Burning eyes under a gas mask. Empty tear gas cans on the ground. Burning trees with no fire brigades. Thousands and thousands of people marching like an army. Peacefully protesting, running from the police, getting injured, pulling themselves back up. It’s how a country’s burning strive for expressing their discontent with the current government, their rights and ideas about democracy that have been infringed, their hope for true freedom and unity, started protesting in Istanbul on the 28th of May and spread around the whole nation within days. It doesn’t seem to stop or slow down. Mehmet Cakmak is one of the people who participated in the protests and feels this hope for change. This is his story extended on several interviews, portraying a nation’s sorrow.

We are not afraid. Even if we are unarmed. Because we know that we are gifted with the passion for freedom, determination and intelligence. It started again. Streets were cool until today morning. Yesterday in the evening the governor of the city said that they need to clean up the Taksim Square. He also said that during this cleaning, Gezi Park is going to stay untouched. In the morning a troop of police arrived to the square and they kept it occupied and attacked Gezi Park as well. So many more wounded. And today for the first time international televisions are here to broadcast the events alive. CNN International sent its war reporter. I think that is a bad sign for us.
I was raised in Istanbul with my mother and elderly sister, while my father was around the world working as construction manager, in countries like Pakistan, Libya, Morocco, Iraq. Thanks to him I had an extremely open minded education, and I travelled everywhere in Europe and other 12 countries in Africa, Asia and America. I’ve never spent a period of my life without doing something good for myself. I spent my youth travelling, learning, meeting new people, and having little fun. I have never been violent to anyone or anything. I protested like this for several times, as a democratic right, but not like this before. All I want from life is health and peace. The same for my country. I am really tired to live with ignorant people around me everywhere in Turkey and right now the streets are different. We are almost officially divided in two: laics, open minded people who love democracy and Mustafa Kemal Ataturk and the others, the group that can be identified only as followers of the fake Islamic dictator, Tayyip Erdogan.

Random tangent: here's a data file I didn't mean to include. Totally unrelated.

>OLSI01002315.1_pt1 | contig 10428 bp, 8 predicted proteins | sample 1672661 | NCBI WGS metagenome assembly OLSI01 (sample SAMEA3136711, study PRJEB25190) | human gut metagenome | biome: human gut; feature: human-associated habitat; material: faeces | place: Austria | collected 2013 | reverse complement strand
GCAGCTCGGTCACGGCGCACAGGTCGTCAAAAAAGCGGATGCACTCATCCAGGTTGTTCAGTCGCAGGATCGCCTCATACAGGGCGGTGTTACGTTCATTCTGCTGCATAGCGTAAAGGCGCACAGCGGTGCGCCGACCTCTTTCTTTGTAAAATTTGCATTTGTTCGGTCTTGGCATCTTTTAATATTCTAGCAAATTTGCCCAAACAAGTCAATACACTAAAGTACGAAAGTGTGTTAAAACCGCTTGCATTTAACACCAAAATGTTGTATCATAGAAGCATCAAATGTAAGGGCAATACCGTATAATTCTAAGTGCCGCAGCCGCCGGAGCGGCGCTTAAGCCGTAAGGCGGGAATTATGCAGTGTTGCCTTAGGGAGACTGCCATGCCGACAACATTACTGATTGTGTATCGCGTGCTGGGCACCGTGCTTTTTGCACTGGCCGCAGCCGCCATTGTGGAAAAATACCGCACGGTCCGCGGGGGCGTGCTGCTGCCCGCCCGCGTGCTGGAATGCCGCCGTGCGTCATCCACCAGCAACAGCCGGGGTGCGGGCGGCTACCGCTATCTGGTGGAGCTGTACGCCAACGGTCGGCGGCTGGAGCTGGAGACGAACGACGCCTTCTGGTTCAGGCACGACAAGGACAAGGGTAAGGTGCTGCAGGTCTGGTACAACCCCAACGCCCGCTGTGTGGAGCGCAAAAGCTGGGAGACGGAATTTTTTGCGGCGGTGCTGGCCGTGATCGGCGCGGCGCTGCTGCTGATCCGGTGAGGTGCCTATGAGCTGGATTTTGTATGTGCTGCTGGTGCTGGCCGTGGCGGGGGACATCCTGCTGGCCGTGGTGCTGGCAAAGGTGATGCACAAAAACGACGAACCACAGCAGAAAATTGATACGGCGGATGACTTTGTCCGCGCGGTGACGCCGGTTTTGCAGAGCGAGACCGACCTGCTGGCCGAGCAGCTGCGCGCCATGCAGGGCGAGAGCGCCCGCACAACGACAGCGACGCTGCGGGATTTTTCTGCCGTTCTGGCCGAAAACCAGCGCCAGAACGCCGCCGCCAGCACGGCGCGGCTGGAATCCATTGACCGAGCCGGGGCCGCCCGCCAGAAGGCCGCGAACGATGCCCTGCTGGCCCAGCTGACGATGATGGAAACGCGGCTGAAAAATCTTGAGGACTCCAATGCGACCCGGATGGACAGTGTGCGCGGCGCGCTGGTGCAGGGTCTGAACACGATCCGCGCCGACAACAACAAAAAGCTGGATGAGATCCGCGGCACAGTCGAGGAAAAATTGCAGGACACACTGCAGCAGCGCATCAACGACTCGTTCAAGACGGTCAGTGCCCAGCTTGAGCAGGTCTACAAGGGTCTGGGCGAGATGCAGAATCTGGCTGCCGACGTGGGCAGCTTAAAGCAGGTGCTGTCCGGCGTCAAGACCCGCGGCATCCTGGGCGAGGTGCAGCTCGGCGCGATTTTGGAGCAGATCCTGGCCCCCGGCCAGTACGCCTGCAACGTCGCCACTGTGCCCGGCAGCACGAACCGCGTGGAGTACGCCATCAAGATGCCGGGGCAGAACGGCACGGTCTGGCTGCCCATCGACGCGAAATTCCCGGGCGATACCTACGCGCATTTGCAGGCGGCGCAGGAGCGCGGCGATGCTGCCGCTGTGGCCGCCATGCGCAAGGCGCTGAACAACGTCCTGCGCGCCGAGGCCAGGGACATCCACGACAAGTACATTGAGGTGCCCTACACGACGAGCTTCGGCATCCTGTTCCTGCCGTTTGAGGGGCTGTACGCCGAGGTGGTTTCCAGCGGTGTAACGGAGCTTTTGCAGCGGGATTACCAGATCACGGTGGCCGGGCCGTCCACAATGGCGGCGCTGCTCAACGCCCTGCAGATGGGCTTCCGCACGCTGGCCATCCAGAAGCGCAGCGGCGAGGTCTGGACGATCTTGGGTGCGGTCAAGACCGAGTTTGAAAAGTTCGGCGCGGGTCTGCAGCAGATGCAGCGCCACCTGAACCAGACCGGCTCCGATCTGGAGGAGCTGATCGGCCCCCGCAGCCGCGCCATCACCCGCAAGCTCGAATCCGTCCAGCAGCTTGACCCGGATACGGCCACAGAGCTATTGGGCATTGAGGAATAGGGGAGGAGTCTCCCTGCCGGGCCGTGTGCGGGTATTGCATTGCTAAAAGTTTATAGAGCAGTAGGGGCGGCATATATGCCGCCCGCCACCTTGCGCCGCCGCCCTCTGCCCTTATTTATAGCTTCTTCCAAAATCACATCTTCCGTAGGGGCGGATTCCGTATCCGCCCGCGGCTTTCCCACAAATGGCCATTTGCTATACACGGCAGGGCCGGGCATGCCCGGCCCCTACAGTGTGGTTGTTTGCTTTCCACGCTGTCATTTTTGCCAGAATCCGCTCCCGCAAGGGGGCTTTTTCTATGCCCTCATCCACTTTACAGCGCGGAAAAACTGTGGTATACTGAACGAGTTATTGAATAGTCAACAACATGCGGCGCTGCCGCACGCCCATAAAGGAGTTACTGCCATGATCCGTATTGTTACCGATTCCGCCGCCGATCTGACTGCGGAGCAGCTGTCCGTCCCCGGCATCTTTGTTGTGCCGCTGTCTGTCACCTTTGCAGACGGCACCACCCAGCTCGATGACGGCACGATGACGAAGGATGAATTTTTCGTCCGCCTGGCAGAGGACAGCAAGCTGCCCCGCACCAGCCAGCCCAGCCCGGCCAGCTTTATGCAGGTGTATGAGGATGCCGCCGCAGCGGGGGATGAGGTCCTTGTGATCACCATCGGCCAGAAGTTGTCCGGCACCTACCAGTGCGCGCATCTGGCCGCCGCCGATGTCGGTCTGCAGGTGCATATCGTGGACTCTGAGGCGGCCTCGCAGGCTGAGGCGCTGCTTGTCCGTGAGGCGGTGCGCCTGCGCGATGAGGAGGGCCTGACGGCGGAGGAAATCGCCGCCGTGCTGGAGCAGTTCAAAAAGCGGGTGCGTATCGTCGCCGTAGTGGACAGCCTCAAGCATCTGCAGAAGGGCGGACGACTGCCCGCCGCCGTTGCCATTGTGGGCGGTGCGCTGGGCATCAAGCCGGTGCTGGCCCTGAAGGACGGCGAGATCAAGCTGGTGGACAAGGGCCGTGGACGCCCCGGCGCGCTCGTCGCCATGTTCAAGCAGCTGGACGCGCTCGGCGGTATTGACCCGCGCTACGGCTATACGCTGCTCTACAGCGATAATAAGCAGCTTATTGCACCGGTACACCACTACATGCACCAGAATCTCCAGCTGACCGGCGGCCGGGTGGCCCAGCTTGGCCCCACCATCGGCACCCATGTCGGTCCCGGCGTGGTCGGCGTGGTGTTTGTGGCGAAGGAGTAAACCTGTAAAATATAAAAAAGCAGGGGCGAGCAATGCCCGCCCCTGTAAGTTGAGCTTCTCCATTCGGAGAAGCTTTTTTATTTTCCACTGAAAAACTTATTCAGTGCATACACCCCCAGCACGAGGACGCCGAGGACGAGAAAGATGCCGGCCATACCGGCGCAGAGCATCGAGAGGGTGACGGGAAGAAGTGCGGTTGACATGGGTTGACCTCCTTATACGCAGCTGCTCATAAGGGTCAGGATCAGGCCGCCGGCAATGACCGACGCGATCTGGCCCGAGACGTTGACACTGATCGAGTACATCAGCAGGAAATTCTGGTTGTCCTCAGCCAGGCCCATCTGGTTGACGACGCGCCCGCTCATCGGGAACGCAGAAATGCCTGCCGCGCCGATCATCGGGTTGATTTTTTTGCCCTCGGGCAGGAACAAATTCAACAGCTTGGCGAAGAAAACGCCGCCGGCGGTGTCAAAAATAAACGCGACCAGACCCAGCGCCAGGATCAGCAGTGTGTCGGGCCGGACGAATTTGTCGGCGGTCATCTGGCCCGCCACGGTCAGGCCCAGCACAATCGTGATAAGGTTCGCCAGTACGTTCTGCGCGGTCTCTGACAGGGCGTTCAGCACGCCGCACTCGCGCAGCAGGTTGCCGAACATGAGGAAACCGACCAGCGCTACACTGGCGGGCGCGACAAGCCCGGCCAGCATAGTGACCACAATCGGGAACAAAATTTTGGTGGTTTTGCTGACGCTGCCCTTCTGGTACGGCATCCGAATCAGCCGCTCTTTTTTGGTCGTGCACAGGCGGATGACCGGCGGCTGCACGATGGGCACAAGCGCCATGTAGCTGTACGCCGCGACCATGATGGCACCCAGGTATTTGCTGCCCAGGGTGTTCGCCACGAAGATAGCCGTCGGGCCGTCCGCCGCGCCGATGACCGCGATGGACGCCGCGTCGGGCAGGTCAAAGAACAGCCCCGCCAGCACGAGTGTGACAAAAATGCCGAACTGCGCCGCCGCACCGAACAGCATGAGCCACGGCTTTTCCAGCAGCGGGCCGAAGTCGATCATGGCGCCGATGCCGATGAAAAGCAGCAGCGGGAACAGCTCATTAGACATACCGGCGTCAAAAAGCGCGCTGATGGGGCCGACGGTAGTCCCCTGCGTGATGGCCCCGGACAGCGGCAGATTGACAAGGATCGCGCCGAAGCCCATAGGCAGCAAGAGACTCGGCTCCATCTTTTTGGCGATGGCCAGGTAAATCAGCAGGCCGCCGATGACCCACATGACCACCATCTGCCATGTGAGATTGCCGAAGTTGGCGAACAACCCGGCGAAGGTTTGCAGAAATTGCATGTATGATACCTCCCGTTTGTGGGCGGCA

Taksim Square is the center point of our city. It’s a 24 hours busy place. People gather there anyhow. And most importantly, now people go there to protest. This was true for everybody throughout history, in the very same spot where they want to demolish Gezi Park and build whatever they have on their mind. Politicians of PM’s political party (AKP) keep giving contradictive speeches. One says that it’s going to become a mall, the other says a military house, some say a museum, and finally Erdogan says a mosque. The latter is more likely to be true. If they want to remove the park that’s one thing. But if they would build a mosque there, the anti-revolution will officially begin.